And then, how are you going to execute? As you mentioned, the genesis of this podcast, Groupthinkers, ideas are fun. They're also cheap. The execution is what matters. And so that's where you need to be able to ensure that someone is accountable for that execution, someone … that you have owners within your organization or at your partners that will ensure that, hey, we've hit these milestones, we're moving on to the next one and that we are ready for change.

Justin: And it's not just identifying what those, you know, those reporting metrics are, but it's also understanding that those metrics should be, I don't know what, Amanda, tools? They've got to be something that you can use and make sense of and build on, right?

Amanda: Yeah, I think that honestly is one of the biggest challenges, or opportunities, and I like to look at them as an opportunity, because there's so much data that you can gather now. And from advanced analytics that we have through Google to, and Charles is always telling us about a new metric that we should pay attention to, and so, which is really exciting because we are looking across the very detailed metadata all the way to your basic factors.

And the reality is, it's not about those, it's about making sure that you're looking at it combined and a combined view and then developing strategies. Why the data? What are you going to do with it? Because otherwise … and also there's such an opportunity now to look deeper into the data, not to just understand superficial facts, but identifying which one of those facts is important, which one should you home in on. And it's different for every client, too.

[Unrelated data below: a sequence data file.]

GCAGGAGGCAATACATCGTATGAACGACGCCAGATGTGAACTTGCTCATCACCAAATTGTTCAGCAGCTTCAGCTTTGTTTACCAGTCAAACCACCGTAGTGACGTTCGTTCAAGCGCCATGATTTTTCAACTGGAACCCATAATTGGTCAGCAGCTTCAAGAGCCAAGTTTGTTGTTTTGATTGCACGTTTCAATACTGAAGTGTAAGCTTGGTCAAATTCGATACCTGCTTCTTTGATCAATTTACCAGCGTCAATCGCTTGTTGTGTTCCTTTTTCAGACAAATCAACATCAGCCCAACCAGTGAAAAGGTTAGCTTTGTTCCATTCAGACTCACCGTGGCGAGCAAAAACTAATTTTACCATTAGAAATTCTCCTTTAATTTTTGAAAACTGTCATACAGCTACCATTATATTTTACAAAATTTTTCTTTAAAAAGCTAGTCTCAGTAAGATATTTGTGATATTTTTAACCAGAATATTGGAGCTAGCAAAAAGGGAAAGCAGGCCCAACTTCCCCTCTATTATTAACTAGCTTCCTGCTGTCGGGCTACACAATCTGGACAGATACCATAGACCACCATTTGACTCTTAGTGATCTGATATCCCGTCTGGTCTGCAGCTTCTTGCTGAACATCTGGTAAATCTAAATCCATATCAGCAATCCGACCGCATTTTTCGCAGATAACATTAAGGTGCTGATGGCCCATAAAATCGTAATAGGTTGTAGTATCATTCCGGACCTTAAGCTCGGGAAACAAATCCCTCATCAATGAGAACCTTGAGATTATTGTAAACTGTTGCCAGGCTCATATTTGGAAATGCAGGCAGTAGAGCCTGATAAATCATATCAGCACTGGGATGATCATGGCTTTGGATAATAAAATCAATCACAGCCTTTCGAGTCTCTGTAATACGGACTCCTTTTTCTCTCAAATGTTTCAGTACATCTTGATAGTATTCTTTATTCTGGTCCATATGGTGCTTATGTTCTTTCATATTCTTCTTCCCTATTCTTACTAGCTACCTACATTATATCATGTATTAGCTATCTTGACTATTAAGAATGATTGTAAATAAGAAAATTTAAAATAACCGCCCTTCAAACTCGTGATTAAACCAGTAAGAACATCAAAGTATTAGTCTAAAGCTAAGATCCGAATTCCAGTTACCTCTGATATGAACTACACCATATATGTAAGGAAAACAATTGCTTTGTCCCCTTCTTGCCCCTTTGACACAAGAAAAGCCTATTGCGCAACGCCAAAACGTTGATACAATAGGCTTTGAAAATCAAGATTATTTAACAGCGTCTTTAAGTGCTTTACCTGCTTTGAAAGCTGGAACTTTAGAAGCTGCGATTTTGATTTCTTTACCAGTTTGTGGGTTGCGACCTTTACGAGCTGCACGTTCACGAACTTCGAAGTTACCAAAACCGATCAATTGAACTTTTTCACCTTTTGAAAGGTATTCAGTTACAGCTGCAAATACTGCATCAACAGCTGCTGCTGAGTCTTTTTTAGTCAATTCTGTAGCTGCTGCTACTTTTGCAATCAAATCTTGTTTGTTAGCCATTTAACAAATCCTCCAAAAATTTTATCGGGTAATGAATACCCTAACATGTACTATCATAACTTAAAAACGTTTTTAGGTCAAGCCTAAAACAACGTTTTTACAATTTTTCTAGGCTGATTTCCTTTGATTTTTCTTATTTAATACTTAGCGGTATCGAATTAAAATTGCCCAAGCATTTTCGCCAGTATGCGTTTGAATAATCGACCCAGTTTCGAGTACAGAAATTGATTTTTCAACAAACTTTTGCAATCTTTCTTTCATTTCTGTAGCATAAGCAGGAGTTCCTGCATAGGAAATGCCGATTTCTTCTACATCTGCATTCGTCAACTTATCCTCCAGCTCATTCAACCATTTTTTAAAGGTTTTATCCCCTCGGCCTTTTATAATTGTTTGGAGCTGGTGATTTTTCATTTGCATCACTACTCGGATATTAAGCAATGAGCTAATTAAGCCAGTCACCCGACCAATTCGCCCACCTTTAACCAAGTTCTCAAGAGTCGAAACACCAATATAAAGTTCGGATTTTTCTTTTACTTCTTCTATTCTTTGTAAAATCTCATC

And then from there, what's the strategy that you're developing that's going to help you move forward? Data for data's sake is really just kind of noise, and that's what I think is super important is kind of nailing it down and determining the priorities.

Charles: I love that. Measurement is one way where you can search, being centered on measurement and a measurement framework and plan is one way to help organizations be prepared for change, right? The data, the KPIs, that's important to your programs, to your, your donors, your communication. If that data is at risk, if that data is changing, we're like, who moved my cheese? So, you're more likely to keep up to date with changes that impact your data, whether it's direct mail, digital, the omnichannel. And so, that's a really great place to start.

Ronnie: Amanda, you kind of mentioned, you know, it's about starting where you are and assessing your digital maturity. A lot of the things we're talking about are things I like to think of as maybe a larger organization, you know, things that they're looking at. What about a smaller, like a regional or a local organization that has a limited footprint and is also maybe not quite there yet? What, what advice would you give them, like, where should they be? Where should they be getting started on this process?

Amanda: Yeah, no, that's a great question. And I think that's the beauty of digital is that it's accessible to all, right? And it's just a matter of, like, where do you start? And so, like, to tie it into the metrics, it's like beginning to say, where are you? You know, first of all, make sure that your website is user friendly. That it is … that doesn't mean complicated or a lot of information, that means, can people find out about you in a simple way and can they make an easy donation? People are used to easy, and they are used to good user experience. So can they do that? Fundamentally, before you start really trying to drive more traffic, to get more people to engage with you as an organization, your front door is website.